A year ago, it seemed like we were on track to miss the target of staying “within a 2ºC scenario”, with little hope for global net zero emissions by 2050. Now, after what ASG Pasztor termed “multiple tectonic shifts”, we are heading for a much more ambitious and collaborative future economy. The Lima Call for Climate Action added the more ambitious 1.5ºC target for global average warming above pre-industrial levels.
The Lima Elements Annex, now the Geneva (and soon Bonn) text, includes Full Decarbonization by 2050 as a goal. Bolstering the vision inherent in that target, the last year has seen a wave of breakthrough innovations: more affordable nano-scale solar PV particles, edge-capture PV touchscreen glass, new wind project development in nearly every major economy, microgrid innovation in India and across the world, and Tesla’s new PowerWall home storage unit, to make sure overnight solar power becomes a reality.
We are living in a different world, and so much more has now become possible. When Ali al-Naimi, Saudi Arabia’s oil minister, acknowledged we will not need fossil fuels, possibly as early as 2040, it made a splash, but did not shock the world. It fits, in fact, into the pattern of analysis we are seeing from all corners. The work of the Sustainable Development Solutions Network (UN-SDSN) to lay out Deep Decarbonization Pathways has shown that full decarbonization by 2050 is within reach. Just using technologies already in existence, it is possible to get close, with no economic drag; as revolutionary breakthroughs in business, finance, policy and technology come through, the date will inevitably be moved forward.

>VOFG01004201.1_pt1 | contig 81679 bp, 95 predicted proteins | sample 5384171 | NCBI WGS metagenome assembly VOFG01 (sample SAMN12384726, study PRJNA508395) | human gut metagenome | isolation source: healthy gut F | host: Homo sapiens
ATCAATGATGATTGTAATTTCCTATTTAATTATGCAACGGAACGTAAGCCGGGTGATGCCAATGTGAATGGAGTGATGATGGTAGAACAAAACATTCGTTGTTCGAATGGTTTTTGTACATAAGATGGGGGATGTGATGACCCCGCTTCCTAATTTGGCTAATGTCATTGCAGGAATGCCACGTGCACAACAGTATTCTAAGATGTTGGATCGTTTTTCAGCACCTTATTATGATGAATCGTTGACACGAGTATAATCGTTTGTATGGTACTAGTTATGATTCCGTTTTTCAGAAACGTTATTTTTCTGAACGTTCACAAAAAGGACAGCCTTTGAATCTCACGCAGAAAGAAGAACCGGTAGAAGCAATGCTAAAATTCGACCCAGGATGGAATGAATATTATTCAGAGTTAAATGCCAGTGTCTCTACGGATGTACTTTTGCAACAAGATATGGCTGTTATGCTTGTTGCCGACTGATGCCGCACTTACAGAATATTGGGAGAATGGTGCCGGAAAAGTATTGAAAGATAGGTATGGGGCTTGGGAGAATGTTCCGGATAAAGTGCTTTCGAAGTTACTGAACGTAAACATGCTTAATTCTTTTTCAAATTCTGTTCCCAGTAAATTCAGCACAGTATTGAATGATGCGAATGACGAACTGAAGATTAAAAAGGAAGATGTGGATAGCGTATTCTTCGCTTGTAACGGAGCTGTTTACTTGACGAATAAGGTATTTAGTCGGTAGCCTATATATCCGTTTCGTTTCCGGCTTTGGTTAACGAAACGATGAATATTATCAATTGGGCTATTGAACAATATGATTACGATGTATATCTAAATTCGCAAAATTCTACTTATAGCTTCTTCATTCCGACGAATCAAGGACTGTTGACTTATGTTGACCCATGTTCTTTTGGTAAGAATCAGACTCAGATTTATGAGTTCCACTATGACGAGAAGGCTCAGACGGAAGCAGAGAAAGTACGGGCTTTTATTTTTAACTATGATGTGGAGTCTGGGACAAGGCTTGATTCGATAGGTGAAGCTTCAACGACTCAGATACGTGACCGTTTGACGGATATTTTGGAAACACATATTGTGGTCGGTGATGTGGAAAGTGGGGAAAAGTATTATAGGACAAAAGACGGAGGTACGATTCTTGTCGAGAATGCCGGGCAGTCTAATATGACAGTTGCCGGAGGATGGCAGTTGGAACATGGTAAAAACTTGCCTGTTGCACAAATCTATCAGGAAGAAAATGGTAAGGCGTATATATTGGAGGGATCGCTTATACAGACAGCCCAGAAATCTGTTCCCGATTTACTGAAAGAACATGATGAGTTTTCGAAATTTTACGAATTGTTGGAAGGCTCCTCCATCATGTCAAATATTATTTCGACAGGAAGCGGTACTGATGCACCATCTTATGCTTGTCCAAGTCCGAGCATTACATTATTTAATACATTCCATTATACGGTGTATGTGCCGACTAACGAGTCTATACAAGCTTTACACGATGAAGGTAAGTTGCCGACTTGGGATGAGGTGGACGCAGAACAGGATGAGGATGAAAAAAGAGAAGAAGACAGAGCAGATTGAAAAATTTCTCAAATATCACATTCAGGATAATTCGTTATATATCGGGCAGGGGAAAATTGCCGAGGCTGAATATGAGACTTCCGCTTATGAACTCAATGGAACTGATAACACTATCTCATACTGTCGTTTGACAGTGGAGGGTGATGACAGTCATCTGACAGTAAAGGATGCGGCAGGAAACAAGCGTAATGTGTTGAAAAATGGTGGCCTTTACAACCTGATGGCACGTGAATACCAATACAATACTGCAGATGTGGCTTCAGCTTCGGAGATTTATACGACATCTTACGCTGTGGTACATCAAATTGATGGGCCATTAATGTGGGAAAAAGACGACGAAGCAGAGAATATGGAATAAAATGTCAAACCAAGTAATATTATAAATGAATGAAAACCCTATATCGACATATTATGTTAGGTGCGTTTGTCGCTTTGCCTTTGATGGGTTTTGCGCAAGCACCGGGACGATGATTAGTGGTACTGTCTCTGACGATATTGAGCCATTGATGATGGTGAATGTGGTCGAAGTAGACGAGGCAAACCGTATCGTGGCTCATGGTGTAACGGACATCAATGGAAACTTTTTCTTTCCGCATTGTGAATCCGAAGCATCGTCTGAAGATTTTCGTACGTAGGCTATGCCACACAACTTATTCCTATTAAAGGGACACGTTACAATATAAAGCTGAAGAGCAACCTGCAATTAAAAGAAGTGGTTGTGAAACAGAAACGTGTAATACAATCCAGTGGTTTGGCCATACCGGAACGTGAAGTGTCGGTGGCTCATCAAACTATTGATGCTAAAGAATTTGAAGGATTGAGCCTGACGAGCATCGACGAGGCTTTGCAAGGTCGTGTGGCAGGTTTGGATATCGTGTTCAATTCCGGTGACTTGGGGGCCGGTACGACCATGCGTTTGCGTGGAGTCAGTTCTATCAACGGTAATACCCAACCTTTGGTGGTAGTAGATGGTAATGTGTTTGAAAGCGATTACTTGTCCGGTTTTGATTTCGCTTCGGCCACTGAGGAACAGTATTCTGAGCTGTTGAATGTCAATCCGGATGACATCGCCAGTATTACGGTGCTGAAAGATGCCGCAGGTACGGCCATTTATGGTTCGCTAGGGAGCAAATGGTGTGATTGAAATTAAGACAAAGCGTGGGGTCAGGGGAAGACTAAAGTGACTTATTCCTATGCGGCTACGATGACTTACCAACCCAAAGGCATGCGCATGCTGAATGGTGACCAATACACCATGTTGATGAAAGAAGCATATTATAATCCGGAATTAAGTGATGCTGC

We are redesigning the global economy in the way Buckminster Fuller was hoping to see: so that energy inputs no longer outpace energy outputs, and our everyday practices no longer degrade the natural systems on which life itself depends. The targets already set in the early INDCs announced so far can be made more ambitious, if we bring everyone into this new climate of escalating ambition.
At the stakeholder launch for the 2015 Sustainable Innovation Forum, to be hosted by Climate Action in Paris during the COP21, Ambassador Pierre Henri Guignard—Secretary General of the COP21 planning team—said France aims “to give stakeholders and delegates the chance to work together” for a better outcome. He added that businesses, young people, and civil society in general, are all necessary parts of a real solution.
At the close of the Climate Finance Day, Laurent Fabius, Foreign Minister of France, explained that in building up to COP21, “We are working to make the decarbonized society a definitive fact.” More than 6.5 million companies have committed to make low-carbon development a priority. The Green Climate Fund has reached the threshold required to start operations. We are on track for the most transformational year of technical, political, and investment breakthroughs, we have seen to date.
The Paris Accord should set us on a course to achieve a 50% reduction in global emissions by 2025—a pace that will serve to push an unprecedented wave of new investment through the global economy—with full decarbonization no later than 2050. We now know: that ambitious target can be the worst-case scenario permitted by our politics and by our investment priorities, and we can escalate ambition as we gain efficiency—both carbon efficiency and generative economic value-building efficiency—in all economic sectors.